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A CurtainUp Review
A Delicate Balance
By David Lohrey
Edward Albee's A Delicate Balance has an odd place in the American repertory. Although Albee won his first Pulitzer for this play, most critics feel it is inferior to his Who's Afraid of Virginia Woolf. The latter, though deserving, was denied the prize due to squeamishness on the part of the Pulitzer jury — it also had a successful Broadway run and was made into a memorable Hollywood film, while the prize-winning A Delicate Balance disappeared quickly from the theatrical radar screen.
It is an odd play that does not dazzle with the earthy immediacy of Woolf, but instead partakes of a refined delicacy. If Woolf is all blood and guts, then Balance is surely nothing but bones and dust. In fact, A Delicate Balance introduced audiences to a remoteness and pretension in Albee's work that made him an increasingly obscure and unpopular playwright who for nearly two decades, until the success of Three Tall Women, seemed played out.
SCR's production brings honor to A Delicate Balance and goes a long way toward restoring it to its rightful place as one of America's finest family dramas. Martin Benson and SCR's production team have done Albee proud, beginning with a first-class scenic design by Thomas Buderwitz. What is so marvelous about this rather grand structure, the interior of a proper Westchester County mansion, is that it is there, substantially and meaningfully, yet it gradually disappears. The characters blend in so gracefully as to allow one to forget that there is a set.
The cast seems right where it has to be. The three crucial leads work, individually and as an ensemble. Agnes (Linda Gehringer) rules the roost. Gehringer plays her with quiet strength and suggests enough vulnerability to make Albee's theme of loss ring true. She is in charge and, of course, alone. Tobias (Nicholas Hormann) requires refinement, confidence, and resignation. Hormann gives a performance of sustained aloofness. He looks the part, with his gorgeous white hair and delicate features, and commands the stage -- at all times an actor one wants to watch. Finally, there is Claire, played here by SCR mainstay, Kandis Chappell, a dramatic actress who perhaps looks too together to play an alcoholic but whose intellect is sharp enough to catch the character's essential bitterness and rage.
Supporting roles are perhaps neither as well cast or as persuasively directed. Julia (Rene Augesen) who plays the daughter of Agnes and Tobias home for her fourth divorce plays the part as a silly, whiney 26 year-old, when it calls for an injured woman of some 36 years. There is not enough sadness, perhaps not enough insecurity in her performance to explain her actions. In the end, when she "pulls a Claire," and takes up alcohol, we are at a loss. The visiting friends, who drop by after supper too disturbed and tormented to return home also seem miscast. Edna (Hope Alexander) is strong, but she is a caricature of WASP cold-heartedness. Her performance adds a comic note to what is a serious business. Richard Doyle, one of SCR's finest actors, has developed mannerisms that make his Harry difficult to accept as a member of Albee's country club set. He is too engaging, too hearty. He walks and talks as though he were about to break into an Irish jig. It is not believable that he is Tobias's friend or Edna's husband. Nonetheless, these supporting roles are not of sufficient importance to throw the play off balance, especially given the strength of the three leads.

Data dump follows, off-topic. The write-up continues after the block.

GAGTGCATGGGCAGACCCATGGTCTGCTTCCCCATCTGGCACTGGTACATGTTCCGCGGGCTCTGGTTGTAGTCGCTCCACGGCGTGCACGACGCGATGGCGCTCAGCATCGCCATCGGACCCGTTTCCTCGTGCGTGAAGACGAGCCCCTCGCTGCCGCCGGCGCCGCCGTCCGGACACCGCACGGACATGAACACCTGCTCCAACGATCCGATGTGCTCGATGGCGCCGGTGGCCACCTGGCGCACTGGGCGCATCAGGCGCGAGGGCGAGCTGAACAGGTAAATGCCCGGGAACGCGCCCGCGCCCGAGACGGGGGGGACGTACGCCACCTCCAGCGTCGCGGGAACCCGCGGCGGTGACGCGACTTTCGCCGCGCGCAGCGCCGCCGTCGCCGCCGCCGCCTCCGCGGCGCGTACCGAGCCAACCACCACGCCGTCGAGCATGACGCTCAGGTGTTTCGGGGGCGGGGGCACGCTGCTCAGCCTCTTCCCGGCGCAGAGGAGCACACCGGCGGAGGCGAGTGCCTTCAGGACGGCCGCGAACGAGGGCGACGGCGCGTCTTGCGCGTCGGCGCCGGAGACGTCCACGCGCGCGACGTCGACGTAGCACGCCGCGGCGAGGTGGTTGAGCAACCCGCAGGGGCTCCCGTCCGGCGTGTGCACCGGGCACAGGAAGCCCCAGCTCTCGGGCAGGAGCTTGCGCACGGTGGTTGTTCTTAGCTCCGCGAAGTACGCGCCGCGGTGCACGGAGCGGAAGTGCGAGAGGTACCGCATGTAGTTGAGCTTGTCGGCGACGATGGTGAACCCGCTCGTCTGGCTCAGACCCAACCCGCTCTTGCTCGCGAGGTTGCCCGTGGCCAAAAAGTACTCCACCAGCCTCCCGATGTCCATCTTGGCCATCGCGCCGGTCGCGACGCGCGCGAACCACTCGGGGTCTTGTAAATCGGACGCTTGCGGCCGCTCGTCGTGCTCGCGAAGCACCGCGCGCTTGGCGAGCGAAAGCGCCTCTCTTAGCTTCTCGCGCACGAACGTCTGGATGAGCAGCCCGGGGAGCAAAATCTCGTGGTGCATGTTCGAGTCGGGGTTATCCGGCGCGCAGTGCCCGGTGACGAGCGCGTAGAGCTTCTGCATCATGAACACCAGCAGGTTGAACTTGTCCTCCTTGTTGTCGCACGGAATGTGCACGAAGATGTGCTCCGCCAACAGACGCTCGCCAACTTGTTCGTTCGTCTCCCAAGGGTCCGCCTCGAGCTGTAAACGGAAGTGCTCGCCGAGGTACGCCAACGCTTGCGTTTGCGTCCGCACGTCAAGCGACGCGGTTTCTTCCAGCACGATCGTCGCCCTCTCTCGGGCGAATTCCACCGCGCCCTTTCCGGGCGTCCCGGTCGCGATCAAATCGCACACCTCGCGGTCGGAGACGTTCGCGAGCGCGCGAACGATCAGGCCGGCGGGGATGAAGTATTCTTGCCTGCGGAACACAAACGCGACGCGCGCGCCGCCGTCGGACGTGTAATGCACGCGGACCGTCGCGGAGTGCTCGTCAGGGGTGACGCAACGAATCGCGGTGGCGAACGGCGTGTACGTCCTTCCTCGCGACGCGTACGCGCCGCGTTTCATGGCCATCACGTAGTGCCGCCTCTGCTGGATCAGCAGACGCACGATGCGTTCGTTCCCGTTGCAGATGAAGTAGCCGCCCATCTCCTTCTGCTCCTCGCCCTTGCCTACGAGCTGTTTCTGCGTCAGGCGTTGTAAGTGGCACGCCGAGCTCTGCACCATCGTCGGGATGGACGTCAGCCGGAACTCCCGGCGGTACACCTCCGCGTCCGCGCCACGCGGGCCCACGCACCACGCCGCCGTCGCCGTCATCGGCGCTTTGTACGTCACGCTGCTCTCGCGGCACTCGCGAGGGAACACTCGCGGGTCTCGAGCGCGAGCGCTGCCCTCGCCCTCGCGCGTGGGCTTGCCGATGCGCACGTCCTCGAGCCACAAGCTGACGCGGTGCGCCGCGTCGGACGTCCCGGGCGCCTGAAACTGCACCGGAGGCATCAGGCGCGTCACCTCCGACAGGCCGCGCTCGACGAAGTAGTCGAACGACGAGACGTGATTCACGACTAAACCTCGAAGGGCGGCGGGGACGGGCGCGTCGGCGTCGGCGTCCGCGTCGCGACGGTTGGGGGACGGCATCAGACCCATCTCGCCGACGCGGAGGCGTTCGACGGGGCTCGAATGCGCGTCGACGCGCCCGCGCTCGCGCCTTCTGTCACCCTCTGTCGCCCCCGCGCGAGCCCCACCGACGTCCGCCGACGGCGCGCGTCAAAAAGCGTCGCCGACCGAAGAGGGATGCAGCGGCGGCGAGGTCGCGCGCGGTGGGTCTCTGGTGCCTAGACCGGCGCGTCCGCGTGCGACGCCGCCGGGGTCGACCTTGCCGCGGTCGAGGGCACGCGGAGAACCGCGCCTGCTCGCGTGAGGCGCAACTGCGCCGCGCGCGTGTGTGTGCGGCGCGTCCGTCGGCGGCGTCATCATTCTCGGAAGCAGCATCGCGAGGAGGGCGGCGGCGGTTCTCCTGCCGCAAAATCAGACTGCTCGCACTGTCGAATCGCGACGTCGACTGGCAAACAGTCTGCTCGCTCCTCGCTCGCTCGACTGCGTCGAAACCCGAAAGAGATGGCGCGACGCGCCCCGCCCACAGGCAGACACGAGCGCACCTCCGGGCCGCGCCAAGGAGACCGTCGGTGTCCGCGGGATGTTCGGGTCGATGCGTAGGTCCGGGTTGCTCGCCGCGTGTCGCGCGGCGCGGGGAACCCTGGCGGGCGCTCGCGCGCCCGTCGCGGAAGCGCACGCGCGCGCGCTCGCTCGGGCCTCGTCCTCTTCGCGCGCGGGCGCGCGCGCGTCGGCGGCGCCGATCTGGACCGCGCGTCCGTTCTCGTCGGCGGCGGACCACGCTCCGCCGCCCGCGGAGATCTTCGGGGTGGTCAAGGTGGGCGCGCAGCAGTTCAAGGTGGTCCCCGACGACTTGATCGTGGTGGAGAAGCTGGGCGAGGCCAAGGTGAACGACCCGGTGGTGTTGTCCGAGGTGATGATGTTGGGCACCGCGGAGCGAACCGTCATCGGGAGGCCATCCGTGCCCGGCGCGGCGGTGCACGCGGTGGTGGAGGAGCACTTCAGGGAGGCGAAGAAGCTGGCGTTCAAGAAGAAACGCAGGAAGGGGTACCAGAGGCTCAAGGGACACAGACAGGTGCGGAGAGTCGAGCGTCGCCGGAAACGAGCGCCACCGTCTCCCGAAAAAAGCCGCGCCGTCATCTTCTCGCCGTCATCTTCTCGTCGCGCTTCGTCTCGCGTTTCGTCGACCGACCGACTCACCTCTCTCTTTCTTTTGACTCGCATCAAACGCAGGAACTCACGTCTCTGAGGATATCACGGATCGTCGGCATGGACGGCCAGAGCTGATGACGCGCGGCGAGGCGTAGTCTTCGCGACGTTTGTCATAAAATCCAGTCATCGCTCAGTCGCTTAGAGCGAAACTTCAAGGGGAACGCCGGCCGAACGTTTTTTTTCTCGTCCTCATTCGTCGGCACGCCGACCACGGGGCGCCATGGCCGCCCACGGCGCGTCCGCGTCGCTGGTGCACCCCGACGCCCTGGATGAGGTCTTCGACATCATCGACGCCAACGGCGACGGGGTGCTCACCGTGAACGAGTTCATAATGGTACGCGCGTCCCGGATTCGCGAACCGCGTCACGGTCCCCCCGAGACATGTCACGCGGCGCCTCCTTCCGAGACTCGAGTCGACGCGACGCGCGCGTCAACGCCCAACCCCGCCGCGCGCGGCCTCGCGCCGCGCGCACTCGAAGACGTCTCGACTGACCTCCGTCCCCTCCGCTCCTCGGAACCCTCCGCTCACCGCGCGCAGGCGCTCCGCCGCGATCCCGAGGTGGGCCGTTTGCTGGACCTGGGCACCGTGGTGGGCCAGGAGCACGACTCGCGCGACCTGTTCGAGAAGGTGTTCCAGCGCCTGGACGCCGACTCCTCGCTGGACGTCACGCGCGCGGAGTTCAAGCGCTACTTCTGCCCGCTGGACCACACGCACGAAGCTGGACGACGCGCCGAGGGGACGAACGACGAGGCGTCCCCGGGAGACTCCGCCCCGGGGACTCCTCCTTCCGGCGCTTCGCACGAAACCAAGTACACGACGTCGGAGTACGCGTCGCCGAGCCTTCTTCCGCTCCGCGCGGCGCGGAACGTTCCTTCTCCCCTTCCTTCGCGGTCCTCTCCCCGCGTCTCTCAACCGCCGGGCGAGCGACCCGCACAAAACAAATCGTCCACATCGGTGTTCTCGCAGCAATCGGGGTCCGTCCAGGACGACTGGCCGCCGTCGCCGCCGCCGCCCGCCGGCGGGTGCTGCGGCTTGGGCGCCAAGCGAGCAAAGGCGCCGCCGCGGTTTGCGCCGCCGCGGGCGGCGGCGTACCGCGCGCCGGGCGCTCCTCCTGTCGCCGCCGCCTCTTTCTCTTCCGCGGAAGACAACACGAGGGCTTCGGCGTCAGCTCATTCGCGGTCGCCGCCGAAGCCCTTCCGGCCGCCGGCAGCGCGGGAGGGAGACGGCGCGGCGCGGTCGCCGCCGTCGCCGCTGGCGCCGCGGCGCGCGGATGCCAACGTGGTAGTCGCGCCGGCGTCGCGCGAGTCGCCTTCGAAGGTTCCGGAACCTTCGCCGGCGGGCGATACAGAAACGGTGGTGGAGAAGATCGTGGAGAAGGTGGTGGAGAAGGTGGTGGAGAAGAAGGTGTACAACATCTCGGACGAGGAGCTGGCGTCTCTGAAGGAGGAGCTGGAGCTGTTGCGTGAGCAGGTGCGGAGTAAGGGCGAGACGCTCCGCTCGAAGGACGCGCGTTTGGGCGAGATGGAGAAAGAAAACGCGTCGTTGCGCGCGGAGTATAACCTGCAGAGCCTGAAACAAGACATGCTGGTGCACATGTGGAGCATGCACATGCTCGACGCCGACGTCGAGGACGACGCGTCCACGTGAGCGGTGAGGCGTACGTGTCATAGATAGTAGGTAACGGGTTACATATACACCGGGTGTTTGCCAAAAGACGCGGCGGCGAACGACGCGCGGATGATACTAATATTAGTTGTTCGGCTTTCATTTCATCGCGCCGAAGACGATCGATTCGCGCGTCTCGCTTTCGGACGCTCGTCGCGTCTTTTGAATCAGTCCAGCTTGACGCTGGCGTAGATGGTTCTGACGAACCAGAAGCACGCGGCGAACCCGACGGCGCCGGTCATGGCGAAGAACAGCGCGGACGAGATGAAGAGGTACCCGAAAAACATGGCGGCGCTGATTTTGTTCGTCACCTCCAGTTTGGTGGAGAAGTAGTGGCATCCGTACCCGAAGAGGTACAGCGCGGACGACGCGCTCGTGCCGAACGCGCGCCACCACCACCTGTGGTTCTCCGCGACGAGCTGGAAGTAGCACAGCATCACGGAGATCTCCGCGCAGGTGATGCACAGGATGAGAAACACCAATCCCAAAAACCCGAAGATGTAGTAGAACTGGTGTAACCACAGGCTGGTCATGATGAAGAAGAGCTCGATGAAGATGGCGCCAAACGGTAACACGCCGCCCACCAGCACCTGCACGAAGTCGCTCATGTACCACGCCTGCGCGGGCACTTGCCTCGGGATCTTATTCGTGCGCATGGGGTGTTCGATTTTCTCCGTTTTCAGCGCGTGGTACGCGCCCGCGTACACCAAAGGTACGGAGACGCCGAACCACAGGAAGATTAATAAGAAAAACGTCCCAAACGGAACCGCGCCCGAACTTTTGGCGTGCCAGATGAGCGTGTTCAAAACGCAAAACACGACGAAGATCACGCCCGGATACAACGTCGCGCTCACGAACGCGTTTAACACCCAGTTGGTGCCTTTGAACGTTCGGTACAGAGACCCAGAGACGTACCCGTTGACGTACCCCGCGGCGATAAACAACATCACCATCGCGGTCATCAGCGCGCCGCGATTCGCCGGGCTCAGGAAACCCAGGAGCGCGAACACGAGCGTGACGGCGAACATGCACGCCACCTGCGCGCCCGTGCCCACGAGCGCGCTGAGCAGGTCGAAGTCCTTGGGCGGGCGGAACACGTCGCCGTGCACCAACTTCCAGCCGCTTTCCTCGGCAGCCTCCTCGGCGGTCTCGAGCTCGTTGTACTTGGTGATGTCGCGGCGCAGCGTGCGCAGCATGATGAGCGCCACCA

What is most striking about this play and the SCR's fine production is its immediacy. Even Virginia Woolf is vulnerable to the charge of feeling dated. Not so A Delicate Balance, which plays as though it were written last year. In the first place, the dialogue is free of '60's pop slang, so that the language has an elegance and eloquence that is not easily dated. Secondly, what may have seemed WASPY and therefore irrelevant to the trendy 60's, now applies more generally to America's mass affluent society. In other words, WASPS may be extinct, but the social world of Agnes and Tobias is not at all remote from the SCR's upper middle-class audience. One could not help noticing how attentively this audience listened. They knew they were hearing words that applied to them. This seemed especially true when Agnes was speaking, and reminded me how much this play belongs to and is about women.
If Who's Afraid of Virginia Woolf is Albee's best play, its place in his oeuvre reminds me of Lillian Hellman's The Little Foxes, which also continues to be revived on the strength of its lead characters. A Delicate Balance is more reminiscent of Hellman's far superior, Another Part of the Forest, which is essentially an ensemble piece and a drama of relationships without a star. These plays are rarely done because great actors choose to do plays which offer star turns. As a result, A Delicate Balance will probably not be back for another two or three decades. Take time now to savor this minor masterpiece. It is the only American play to charge that our problem is not just with our hearts but with our minds.